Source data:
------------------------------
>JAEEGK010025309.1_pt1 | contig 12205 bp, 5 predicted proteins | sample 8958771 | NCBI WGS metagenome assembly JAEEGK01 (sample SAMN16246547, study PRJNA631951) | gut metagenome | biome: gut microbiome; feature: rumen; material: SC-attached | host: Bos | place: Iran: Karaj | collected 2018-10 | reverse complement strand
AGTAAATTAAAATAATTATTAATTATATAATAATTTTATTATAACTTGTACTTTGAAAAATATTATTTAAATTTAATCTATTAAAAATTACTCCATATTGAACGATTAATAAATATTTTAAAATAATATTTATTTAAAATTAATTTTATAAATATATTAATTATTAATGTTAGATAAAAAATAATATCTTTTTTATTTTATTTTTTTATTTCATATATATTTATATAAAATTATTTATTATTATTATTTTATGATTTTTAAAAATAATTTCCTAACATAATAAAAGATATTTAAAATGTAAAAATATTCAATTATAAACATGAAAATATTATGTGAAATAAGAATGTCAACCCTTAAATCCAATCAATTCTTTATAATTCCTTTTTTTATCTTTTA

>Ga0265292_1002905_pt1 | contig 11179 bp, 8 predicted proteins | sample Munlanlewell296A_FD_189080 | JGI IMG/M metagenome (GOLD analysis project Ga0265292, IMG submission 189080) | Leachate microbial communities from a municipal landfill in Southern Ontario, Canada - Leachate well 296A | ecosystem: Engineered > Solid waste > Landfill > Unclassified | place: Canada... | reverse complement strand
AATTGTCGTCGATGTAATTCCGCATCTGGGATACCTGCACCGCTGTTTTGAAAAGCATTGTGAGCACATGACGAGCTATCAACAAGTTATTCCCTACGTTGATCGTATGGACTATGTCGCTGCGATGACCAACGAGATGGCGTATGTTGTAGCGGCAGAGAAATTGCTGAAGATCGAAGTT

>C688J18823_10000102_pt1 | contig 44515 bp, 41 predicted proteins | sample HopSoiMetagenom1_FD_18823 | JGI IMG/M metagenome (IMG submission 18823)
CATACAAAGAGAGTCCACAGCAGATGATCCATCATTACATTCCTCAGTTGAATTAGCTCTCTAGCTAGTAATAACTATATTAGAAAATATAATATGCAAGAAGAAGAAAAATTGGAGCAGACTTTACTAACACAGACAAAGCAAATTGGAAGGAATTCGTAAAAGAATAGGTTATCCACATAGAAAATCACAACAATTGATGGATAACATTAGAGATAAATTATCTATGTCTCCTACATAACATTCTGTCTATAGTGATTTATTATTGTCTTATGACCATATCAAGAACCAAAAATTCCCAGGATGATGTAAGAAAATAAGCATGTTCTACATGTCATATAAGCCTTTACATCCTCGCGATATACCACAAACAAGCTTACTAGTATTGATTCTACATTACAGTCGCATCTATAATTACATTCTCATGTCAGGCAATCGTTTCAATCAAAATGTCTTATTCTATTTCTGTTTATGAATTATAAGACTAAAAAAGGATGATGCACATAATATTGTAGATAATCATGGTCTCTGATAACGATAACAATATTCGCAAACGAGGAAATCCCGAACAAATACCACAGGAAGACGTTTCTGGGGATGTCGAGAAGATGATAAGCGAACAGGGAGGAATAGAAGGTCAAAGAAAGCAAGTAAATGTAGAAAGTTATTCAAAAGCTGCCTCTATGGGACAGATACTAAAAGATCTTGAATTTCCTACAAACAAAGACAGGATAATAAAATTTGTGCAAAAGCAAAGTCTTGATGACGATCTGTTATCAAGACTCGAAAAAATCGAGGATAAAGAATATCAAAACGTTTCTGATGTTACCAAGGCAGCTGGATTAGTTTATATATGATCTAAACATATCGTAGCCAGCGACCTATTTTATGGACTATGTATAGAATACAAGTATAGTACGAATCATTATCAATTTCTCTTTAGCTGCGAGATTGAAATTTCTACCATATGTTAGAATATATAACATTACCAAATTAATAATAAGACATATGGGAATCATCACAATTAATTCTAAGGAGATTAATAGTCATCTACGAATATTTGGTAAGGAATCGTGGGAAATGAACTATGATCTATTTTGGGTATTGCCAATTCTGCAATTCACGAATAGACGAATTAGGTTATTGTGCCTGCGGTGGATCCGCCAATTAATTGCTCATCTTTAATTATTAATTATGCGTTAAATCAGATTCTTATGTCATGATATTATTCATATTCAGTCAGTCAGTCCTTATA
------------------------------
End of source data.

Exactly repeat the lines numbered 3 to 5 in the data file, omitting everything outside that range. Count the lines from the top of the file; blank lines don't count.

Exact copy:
>Ga0265292_1002905_pt1 | contig 11179 bp, 8 predicted proteins | sample Munlanlewell296A_FD_189080 | JGI IMG/M metagenome (GOLD analysis project Ga0265292, IMG submission 189080) | Leachate microbial communities from a municipal landfill in Southern Ontario, Canada - Leachate well 296A | ecosystem: Engineered > Solid waste > Landfill > Unclassified | place: Canada... | reverse complement strand
AATTGTCGTCGATGTAATTCCGCATCTGGGATACCTGCACCGCTGTTTTGAAAAGCATTGTGAGCACATGACGAGCTATCAACAAGTTATTCCCTACGTTGATCGTATGGACTATGTCGCTGCGATGACCAACGAGATGGCGTATGTTGTAGCGGCAGAGAAATTGCTGAAGATCGAAGTT

>C688J18823_10000102_pt1 | contig 44515 bp, 41 predicted proteins | sample HopSoiMetagenom1_FD_18823 | JGI IMG/M metagenome (IMG submission 18823)